Walk - Sennen Cove & Land's End

3.3 miles (5.3 km)

Sennen Cove Car Park - TR19 7DA Sennen Cove or Land's End

Moderate - Generally flat with one long climb from Sennen to Mayon Cliff. Some sections are hard surfaced and others are more uneven. The alternative return leg which uses part of the National Cycleway Route 3 is moderately level and well-surfaced and can be followed as a separate walk of approximately 1 mile. Trampers, wheelchairs and pushchairs can use this route. See the detailed description at phototrails.org.

A walk with spectacular views and both wildlife and historical interest. You can vary the length and difficulty of the walk to suit your needs as there are three options for returning to Sennen. The abundance of wildflowers makes this a brilliant walk in spring, when shags and cormorants can be seen offshore and the cliffs are noisy with nesting fulmars, kittiwakes and guillemots. In autumn the flocks of seabirds passing in strong winds sometimes include a rare Sabine's gull and the stubble in the newly-harvested fields is alive with linnets and buntings feasting on the fallen seeds.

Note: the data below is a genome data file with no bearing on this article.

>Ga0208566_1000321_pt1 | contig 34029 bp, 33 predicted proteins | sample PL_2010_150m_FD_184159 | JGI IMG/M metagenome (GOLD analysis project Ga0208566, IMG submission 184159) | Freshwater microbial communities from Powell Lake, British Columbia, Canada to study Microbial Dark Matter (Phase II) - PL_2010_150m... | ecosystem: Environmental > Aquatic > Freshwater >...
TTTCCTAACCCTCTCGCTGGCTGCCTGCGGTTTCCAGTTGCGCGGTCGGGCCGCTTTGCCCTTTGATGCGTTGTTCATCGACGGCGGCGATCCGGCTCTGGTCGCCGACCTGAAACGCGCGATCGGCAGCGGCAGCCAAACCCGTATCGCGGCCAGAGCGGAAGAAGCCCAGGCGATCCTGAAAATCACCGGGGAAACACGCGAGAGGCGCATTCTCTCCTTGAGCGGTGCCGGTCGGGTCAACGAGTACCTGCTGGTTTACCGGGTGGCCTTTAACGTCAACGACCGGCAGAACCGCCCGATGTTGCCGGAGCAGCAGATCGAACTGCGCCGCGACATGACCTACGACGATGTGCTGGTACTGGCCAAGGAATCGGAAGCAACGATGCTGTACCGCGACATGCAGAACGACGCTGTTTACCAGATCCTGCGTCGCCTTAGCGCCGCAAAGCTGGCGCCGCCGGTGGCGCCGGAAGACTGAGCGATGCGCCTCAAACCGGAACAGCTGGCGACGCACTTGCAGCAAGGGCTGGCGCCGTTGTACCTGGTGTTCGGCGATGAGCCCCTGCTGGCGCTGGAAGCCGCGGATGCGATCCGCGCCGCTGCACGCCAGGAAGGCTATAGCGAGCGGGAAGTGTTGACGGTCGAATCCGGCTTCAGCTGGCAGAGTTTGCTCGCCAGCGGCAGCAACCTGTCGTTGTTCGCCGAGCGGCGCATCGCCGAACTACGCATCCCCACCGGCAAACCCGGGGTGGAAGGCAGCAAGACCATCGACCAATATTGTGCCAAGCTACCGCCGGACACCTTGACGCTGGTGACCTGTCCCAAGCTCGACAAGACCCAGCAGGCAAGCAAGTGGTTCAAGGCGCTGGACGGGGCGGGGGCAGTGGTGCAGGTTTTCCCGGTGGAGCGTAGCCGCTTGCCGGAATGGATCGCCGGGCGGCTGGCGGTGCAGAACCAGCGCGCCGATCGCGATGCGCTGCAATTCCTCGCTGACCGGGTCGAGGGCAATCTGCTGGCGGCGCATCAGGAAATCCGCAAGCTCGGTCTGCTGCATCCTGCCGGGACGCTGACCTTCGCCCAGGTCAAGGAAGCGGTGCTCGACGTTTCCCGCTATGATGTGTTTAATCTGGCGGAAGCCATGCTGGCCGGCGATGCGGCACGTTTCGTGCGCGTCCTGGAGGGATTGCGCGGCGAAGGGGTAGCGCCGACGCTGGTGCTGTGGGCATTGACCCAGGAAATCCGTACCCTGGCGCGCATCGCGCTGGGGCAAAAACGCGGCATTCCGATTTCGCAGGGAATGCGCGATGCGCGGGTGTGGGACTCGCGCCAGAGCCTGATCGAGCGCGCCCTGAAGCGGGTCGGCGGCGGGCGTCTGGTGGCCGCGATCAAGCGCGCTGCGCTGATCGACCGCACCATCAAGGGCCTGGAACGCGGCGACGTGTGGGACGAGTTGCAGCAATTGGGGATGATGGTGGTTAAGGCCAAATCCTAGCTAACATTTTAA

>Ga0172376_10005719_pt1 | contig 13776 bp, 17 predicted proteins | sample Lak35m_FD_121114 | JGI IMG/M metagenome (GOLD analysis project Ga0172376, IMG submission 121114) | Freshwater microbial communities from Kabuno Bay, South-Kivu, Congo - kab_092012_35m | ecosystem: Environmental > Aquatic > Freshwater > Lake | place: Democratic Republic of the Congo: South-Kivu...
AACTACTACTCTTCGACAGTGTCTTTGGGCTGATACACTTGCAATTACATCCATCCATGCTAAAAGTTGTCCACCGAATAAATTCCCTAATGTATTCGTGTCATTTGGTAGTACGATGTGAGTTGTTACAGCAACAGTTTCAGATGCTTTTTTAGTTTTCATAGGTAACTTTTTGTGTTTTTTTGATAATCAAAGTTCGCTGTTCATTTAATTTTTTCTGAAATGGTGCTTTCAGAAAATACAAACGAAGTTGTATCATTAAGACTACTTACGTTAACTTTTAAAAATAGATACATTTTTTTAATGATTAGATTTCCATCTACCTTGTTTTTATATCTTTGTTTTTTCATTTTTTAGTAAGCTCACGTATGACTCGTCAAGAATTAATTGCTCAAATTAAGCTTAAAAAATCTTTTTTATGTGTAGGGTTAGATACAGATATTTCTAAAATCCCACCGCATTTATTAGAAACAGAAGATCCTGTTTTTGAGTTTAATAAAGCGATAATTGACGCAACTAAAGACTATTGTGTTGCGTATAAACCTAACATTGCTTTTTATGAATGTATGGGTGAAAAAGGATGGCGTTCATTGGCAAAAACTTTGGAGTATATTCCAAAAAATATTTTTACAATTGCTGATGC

A little way beyond Land’s End is Nanjizal beach which is dog friendy and worth the extra distance. Have a look at our Top Dog Walks on the South West Coast Path for more dog friendly beaches and pubs.

There are a range of wonderful places to lay your head near the Coast Path for a well-earned sleep. From large and luxurious hotels, to small and personable B&B's, as well as self-catering options and campsites. The businesses that support the Path, where you've chosen to visit, are listed here.

Land's End Hostel and B&B , Trevescan

Family run boutique Hostel and B&B, 1/2mile from Lands End. Great for walkers, cyclists, Lejog. Close to The Minack, St Just Airport & Sennen.

Porthcurno Barns Holiday Rentals